Why Pay Ratio Reforms Can Be Good For PR

Wednesday 30 August 2017

Scottish PR professional urges firms to become early-adopters and seize the opportunity to publish the pay ratio between bosses and workers before it becomes mandatory.
A Scottish communications specialist is urging businesses to see the Government’s proposed pay ratio reforms as potential for good PR.
Lynda Hamilton Parker, who runs Lynda Hamilton Communications, claims that good employers have nothing to fear and everything to gain from the raft of reforms set out today (Tuesday, 29 August) by Business Secretary Greg Clark.
She says the roll-out of new laws which will force listed companies to reveal the pay ratio between bosses and workers, as well as a range of measures to make sure employee voices are heard in the boardroom, should be seen as an opportunity.
Hamilton Parker, a former journalist who specialises in PR and publications, said: “Recent findings from the Equality Trust show that CEOs in the UK’s top 100 companies now pocket an average of £5.3 million a year. That’s 386 times the amount earned by a worker that’s paid the National Living Wage. Now that might sound good if you’re the CEO, but it won’t do much for your business’s reputation when the figures are published for all to see.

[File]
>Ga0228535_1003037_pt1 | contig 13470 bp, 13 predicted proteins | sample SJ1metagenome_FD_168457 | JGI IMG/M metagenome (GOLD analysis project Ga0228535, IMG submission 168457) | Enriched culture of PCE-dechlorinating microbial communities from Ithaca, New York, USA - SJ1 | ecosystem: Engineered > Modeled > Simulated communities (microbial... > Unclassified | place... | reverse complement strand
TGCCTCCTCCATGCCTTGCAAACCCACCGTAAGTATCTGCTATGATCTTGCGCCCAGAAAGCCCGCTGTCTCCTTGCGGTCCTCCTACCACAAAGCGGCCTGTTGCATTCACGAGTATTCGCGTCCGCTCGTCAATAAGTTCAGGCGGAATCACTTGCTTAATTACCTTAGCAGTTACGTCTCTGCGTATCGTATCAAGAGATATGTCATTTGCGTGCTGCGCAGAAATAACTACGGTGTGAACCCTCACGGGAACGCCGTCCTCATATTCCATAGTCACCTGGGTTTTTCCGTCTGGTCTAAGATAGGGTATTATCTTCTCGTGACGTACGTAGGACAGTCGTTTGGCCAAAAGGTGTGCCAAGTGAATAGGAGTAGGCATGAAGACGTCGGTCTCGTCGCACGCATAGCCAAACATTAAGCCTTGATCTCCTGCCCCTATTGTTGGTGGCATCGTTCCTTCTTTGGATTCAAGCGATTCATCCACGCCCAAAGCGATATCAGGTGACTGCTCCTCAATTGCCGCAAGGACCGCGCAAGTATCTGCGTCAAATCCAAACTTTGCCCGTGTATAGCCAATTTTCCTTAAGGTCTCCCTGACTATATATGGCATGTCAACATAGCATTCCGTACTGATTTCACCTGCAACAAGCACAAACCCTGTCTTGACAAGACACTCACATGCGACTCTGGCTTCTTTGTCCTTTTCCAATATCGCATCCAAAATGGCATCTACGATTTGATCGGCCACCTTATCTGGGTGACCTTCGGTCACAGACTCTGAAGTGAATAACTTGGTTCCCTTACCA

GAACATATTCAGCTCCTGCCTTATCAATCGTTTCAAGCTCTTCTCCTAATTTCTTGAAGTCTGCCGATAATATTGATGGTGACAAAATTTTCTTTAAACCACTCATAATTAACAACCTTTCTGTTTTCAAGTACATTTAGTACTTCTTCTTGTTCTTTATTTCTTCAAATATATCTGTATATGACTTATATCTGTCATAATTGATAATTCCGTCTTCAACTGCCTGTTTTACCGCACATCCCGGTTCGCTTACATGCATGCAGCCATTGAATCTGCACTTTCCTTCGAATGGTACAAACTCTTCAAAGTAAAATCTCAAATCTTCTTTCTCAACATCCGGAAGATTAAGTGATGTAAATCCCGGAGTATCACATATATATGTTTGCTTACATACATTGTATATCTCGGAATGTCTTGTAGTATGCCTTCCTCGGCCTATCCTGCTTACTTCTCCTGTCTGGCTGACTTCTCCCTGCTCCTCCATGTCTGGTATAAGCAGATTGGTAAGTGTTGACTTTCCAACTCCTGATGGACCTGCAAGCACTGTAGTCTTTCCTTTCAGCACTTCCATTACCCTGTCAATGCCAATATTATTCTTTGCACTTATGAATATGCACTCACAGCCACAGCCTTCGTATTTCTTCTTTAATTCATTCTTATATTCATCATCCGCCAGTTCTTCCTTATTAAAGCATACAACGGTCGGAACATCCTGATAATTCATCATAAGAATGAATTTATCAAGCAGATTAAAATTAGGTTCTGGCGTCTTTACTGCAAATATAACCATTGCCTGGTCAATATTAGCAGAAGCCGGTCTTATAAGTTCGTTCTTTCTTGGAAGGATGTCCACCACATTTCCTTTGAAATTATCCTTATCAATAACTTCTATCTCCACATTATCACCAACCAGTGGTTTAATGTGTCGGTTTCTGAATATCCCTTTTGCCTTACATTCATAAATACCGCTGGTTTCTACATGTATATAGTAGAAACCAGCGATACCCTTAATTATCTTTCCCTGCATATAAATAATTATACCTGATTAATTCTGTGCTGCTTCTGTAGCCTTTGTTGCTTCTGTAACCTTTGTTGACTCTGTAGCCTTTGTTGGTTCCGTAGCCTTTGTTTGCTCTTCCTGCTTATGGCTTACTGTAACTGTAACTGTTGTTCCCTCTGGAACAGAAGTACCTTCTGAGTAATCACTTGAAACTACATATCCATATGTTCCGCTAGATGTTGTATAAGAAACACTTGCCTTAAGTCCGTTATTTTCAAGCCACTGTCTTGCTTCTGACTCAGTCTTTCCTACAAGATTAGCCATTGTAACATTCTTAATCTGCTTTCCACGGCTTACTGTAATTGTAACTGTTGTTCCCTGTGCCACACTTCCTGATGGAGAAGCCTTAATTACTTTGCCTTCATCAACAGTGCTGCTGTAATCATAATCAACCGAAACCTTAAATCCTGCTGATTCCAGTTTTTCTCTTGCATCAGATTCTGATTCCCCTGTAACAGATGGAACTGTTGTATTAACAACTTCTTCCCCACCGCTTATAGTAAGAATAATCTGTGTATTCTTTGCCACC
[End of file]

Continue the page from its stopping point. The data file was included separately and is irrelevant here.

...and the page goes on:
“But if you’re a fair employer, getting ahead of the game and publishing the figures before they’re mandatory can speak volumes about your business and its values. Becoming an early-adopter of legislation which promotes transparency and equal pay could help to position your firm as a fair employer and even give you the competitive edge when it comes to recruiting top talent.
“Not only that, but by being up-front, you will build trust among your stakeholders and earn significant bragging rights which, in turn, can create all sorts of PR opportunities.
“And even if your CEO-to-average-employee ratio is on the high side, taking stock of the figures now will give you a chance to review pay scales and redress any imbalance while demonstrating your credentials as a responsible employer.
“In short, ethical employers have nothing to lose and everything to gain. Publish the figures and get published for all your good work. It’s a win-win.”